The fact that there is colour offset to the first chart indicates that it was folded before fully dry. That would indicate probable binding in Majorca. The decoration on the binding though, is likely not. The recto of the front cover bears the image of two ships or galleons with square sail, the whole framed by two ruled lines running parallel on the four sides and overlapping at the edges. On the leading margin is an inscription in Italian which translates as ‘Illuminated geographical maps on parchment’. The larger ship bears the flag of the Duchy of Savoy whilst the smaller one carries two Muslim insignia with a crescent on a red background. The larger is depicted having just fired two cannons. It might be recalling the famous Battle of Lepanto in 1571 for which the Duchy supplied some galleys. Although largely landlocked the Duchy’s access to the Mediterranean was through the port of Nice. The sea is illustrated in blue and the sky from large circular clouds made up of blue and brown colours.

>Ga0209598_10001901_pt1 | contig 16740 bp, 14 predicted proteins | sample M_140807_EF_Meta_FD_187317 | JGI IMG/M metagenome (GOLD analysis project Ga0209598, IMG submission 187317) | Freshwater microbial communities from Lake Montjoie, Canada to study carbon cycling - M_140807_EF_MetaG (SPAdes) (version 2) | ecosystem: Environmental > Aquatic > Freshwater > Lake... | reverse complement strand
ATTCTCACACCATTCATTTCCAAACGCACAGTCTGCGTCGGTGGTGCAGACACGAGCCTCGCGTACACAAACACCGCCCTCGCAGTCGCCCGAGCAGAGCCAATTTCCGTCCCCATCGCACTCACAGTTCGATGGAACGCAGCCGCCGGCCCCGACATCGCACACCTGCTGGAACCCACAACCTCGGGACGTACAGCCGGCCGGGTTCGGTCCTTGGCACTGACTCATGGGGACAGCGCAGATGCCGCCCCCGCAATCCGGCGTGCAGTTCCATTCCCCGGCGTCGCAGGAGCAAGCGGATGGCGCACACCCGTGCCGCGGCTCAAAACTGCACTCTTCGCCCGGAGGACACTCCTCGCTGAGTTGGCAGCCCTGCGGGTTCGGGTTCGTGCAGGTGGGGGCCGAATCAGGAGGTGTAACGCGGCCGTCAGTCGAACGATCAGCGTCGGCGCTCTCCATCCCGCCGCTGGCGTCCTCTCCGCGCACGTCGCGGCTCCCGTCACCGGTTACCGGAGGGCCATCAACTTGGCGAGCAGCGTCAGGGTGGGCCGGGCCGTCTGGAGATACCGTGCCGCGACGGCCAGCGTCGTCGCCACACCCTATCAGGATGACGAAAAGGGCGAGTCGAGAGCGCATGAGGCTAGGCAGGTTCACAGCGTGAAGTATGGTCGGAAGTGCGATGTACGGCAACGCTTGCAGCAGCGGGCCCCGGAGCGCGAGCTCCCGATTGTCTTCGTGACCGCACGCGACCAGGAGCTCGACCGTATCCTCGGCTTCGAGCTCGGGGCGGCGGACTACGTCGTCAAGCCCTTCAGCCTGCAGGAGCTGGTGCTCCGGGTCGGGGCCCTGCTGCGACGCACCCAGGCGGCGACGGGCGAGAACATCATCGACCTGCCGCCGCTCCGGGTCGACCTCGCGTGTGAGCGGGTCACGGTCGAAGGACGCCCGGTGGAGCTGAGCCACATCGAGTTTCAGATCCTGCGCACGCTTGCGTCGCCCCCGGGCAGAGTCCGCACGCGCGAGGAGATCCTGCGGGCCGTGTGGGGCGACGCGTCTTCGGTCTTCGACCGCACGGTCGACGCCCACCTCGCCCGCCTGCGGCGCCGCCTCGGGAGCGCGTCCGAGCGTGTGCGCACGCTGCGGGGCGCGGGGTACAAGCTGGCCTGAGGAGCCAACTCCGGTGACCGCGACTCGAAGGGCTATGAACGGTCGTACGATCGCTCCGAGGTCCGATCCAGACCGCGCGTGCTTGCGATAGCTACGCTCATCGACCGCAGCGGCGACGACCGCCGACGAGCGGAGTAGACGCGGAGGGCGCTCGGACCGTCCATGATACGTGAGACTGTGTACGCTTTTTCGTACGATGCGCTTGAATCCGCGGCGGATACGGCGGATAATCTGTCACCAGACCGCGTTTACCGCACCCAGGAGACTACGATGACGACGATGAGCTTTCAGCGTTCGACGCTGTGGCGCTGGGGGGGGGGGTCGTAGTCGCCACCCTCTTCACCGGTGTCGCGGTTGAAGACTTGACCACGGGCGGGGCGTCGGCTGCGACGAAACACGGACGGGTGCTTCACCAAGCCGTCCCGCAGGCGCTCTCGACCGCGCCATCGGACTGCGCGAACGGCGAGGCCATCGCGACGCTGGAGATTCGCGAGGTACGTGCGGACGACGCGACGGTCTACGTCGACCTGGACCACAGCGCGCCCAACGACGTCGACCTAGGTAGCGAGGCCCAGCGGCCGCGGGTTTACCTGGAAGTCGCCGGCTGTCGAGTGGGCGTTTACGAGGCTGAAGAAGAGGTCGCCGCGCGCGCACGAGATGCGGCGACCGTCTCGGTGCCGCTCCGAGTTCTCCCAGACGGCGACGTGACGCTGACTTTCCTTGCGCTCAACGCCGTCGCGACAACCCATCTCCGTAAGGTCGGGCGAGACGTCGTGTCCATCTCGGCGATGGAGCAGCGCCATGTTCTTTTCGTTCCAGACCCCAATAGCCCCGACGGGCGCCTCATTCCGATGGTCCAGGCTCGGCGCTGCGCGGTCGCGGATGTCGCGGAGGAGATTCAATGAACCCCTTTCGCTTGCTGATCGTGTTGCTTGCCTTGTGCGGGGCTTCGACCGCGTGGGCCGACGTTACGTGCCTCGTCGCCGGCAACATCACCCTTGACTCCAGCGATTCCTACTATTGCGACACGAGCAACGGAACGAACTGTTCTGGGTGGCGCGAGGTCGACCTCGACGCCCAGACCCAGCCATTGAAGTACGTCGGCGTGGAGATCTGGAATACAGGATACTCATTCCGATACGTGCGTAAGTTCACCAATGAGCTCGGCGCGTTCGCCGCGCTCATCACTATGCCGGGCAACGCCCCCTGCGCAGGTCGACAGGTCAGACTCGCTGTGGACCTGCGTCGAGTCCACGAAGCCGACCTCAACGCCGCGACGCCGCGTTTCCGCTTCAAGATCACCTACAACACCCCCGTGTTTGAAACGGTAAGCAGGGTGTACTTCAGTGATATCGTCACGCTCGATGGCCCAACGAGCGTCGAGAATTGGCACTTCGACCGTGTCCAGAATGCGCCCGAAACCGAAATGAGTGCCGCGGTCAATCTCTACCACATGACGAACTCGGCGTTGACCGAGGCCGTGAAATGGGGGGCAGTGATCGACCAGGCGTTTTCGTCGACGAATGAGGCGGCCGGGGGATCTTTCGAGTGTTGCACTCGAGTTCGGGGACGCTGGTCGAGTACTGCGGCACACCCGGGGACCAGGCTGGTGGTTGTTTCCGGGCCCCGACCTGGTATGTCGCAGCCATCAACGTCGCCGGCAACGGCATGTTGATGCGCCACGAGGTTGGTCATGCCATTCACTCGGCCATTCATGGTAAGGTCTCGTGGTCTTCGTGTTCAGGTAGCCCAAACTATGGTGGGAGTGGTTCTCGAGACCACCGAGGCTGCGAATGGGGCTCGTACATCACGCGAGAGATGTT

The back contains a white cross pattée symbol within a barely visible double lined circle. This is a known Christian symbol, possibly a Maltese cross but still unidentified. The whole is within a similar double parallel ruled border. On both the front and back covers are traces of the four strips of fabric that in the beginning were used to close the volume, two positioned on the open side, one on the upper edge and one on the lower one. The fabric is light blue and has been glued between the parchment of the cover and that of the next, or previous, chart.
Four portolan charts, each hand drawn on quality parchment and framed by an orange-red border along the edges. Each chart is formed by a system of 32 rhumb lines emanating from a central point. The eight primary winds or directions are drawn in brown, the eight half winds in green and the sixteen quarter winds in red. At the centre of all but the second, is a hand-painted wind rose in blue and red with a fleur-de-lis pointing north. Several of the nodes in each bear further half or full roses.